Legend in A-flat major, Op. 59/5
Ukolebavka (Cradle Song) – for mixed choir, Op. 29/2
Slavonic Dance No. 8, Op. 72/8
Ludwig van Beethoven:
Piano Concerto No. 5 in E-flat major (“Emperor”), Op. 73
Symphony No. 8 in G major, Op. 88
About the event
The Budapest Festival Orchestra will bring works by Dvořák and Beethoven to a European tour. The concert is a part of the Dvořák–Beethoven series launched in 2017, will also include a Czech choral piece, even though you will not see a choir listed on the programme!
The evening will open with three short compositions by Dvořák: first, a piece from the cycle entitled Legends. This joyful and patriotic set of ten songs is not dance music int he strict sense, but already carries forebodings of the Slavonic Dances, which first brought international acclaim for the composer. The concert will include the final one of the Op. 72 dances, Sousedská, in moderate tempo and triple meter. Between the two works, the orchestra will perform one of Dvořák’s compositions for mixed choir, the Cradle Song. For years, the BFO’s musicians have also been polishing their skills as a choir; the programme of this concert will once again provide them with an opportunity to show off how far they have come.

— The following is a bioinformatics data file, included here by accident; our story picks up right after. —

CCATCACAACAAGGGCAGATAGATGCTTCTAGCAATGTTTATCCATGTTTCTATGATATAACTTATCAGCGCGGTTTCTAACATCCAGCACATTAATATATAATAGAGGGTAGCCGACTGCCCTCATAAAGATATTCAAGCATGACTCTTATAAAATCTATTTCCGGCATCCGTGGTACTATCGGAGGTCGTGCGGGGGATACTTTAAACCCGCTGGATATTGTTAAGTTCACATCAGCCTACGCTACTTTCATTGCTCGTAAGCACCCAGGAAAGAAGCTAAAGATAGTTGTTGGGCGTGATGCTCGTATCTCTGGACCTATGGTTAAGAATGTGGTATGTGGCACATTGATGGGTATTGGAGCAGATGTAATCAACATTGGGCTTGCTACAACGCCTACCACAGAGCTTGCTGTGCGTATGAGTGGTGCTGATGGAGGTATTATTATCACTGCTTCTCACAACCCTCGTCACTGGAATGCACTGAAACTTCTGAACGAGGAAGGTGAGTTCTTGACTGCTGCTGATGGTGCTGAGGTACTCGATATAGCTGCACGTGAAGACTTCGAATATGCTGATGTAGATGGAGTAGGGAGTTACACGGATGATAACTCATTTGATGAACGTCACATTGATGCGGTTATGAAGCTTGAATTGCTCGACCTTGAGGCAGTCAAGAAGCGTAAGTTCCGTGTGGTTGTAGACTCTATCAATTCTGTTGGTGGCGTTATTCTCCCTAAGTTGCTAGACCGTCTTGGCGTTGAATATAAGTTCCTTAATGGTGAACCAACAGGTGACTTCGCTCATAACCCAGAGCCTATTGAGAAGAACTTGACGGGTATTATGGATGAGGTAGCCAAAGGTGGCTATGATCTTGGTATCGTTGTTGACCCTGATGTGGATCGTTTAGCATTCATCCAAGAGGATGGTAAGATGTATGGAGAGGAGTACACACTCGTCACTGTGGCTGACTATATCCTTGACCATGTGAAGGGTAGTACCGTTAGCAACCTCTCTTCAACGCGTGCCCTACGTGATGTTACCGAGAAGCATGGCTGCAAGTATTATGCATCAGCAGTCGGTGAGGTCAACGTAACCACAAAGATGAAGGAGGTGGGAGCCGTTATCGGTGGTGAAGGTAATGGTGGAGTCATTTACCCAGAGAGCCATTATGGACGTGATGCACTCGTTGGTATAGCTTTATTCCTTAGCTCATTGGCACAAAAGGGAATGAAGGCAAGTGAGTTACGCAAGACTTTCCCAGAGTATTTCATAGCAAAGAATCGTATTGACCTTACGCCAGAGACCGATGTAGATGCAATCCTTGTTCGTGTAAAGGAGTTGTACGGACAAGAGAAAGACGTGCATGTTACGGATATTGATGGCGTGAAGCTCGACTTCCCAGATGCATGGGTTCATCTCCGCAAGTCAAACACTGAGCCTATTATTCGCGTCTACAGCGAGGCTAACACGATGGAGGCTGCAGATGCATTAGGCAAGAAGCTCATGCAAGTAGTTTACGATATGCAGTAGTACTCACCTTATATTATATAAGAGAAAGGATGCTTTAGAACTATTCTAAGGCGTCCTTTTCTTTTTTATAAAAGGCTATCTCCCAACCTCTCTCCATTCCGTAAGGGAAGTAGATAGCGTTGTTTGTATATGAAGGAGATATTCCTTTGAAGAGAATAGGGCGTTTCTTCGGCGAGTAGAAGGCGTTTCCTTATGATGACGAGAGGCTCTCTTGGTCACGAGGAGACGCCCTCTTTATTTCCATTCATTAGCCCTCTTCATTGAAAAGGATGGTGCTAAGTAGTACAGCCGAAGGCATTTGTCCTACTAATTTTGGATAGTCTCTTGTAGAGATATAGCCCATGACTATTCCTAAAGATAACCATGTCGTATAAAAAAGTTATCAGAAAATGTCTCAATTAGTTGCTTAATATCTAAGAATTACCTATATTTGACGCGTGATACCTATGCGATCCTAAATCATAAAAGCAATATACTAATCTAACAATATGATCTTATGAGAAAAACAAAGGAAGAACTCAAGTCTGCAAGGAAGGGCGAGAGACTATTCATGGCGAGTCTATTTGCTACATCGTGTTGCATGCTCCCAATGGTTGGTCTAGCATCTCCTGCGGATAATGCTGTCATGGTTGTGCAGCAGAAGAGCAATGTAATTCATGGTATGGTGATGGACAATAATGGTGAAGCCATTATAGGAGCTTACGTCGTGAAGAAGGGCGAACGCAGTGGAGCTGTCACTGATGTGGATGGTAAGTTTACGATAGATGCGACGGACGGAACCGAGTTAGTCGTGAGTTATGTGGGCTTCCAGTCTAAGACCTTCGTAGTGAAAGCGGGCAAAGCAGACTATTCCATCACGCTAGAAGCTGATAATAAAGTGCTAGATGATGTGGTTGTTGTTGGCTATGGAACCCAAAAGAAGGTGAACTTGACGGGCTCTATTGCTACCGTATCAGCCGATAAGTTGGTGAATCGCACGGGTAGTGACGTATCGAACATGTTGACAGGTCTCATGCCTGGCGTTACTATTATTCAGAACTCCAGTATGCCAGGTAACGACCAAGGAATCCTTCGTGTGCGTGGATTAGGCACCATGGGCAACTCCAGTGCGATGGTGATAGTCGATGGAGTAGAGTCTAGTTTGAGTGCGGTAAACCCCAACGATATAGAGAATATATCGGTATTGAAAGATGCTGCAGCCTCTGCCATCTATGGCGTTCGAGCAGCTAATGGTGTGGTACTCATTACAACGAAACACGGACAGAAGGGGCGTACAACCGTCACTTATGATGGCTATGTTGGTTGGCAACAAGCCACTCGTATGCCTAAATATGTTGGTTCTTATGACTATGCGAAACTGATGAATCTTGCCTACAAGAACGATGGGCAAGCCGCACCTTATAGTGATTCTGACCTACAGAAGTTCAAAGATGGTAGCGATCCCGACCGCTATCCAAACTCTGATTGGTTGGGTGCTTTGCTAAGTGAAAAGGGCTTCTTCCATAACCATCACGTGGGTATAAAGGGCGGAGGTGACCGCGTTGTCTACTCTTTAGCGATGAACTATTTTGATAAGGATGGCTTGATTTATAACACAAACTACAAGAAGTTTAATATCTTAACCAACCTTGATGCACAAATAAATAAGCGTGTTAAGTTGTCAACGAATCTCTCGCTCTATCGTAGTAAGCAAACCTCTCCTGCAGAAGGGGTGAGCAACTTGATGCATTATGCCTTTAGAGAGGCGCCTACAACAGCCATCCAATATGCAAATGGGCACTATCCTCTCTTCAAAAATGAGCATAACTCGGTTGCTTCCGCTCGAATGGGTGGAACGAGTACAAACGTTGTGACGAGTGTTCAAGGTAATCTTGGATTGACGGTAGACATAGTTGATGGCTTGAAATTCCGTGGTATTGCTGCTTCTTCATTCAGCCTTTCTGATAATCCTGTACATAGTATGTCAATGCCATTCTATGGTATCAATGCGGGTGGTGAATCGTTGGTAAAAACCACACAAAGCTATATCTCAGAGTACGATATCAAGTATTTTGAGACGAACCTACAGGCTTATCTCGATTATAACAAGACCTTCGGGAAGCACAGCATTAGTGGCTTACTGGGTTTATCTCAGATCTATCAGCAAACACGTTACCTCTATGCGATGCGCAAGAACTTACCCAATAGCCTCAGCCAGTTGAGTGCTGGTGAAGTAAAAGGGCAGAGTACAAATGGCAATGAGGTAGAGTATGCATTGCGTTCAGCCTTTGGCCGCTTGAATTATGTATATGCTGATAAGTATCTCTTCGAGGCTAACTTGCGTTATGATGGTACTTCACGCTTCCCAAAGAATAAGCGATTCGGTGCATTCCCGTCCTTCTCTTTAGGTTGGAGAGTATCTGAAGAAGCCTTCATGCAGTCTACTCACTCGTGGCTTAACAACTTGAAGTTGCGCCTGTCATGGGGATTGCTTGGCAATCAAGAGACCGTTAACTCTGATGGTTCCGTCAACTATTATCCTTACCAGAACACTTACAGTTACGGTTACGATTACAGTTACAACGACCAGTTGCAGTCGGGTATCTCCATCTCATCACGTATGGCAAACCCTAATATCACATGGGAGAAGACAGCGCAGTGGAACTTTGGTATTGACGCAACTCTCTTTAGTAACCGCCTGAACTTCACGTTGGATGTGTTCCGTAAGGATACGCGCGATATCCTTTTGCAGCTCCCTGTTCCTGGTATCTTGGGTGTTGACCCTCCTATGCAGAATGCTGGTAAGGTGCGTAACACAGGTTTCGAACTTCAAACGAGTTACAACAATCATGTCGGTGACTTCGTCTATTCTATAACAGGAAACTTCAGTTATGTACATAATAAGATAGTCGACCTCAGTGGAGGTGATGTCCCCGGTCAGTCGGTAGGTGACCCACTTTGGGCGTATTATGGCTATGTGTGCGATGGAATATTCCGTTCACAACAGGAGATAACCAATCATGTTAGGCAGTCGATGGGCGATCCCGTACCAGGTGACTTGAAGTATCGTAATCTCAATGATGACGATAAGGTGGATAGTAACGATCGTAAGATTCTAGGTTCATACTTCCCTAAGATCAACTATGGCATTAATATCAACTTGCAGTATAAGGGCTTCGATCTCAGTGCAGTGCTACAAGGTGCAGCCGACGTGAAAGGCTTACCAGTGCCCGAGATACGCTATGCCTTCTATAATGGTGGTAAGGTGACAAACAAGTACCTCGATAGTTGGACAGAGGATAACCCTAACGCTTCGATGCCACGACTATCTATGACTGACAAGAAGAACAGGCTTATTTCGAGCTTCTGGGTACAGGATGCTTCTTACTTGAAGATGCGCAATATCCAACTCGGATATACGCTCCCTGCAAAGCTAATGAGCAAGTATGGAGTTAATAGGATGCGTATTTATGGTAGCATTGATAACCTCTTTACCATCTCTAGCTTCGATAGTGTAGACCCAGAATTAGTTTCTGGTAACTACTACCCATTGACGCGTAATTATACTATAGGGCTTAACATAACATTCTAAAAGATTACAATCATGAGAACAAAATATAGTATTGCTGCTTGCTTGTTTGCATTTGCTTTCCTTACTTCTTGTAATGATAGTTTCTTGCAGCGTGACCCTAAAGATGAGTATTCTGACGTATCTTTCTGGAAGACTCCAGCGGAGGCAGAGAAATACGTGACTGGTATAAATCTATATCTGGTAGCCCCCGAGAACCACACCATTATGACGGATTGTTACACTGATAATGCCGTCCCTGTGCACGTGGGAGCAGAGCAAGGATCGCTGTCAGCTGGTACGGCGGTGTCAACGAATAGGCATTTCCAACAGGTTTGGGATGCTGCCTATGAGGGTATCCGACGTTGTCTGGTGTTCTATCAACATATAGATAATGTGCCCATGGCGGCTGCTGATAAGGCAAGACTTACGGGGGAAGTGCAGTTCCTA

Elisabeth Leonskaja made her debut as a soloist at the age of 11 with Beethoven’s Piano Concerto No. 1 and will perform his last, the “Emperor’s Concert”, in the land of the Queen. The nickname for Beethoven’s Piano Concerto No. 5, an allusion to Napoleon, was coined by the composer’s British publisher, and reflects the breadth, heroic tone and militaristic atmosphere of the piece. The unexpected entry of the piano at the very beginning of the first movement, the mesmerising slow movement pointing already to Chopin and the victorious finale suggest a composer at the height of his powers, Beethoven’s imminent deafness notwithstanding.
The second half of the concert will once again place the Czech composer in the spotlight. Dvořák’s Symphony No. 8 in G major is arguably his most original and most intimate work in the genre. In search of a new path and new sounds, he composed this inward but at the same time optimistic piece, which is classical in form, yet encompasses a broad spectrum of emotions and includes Slavic motifs. It is sometimes referred to as the “English Symphony”, after Dvořák’s London publisher.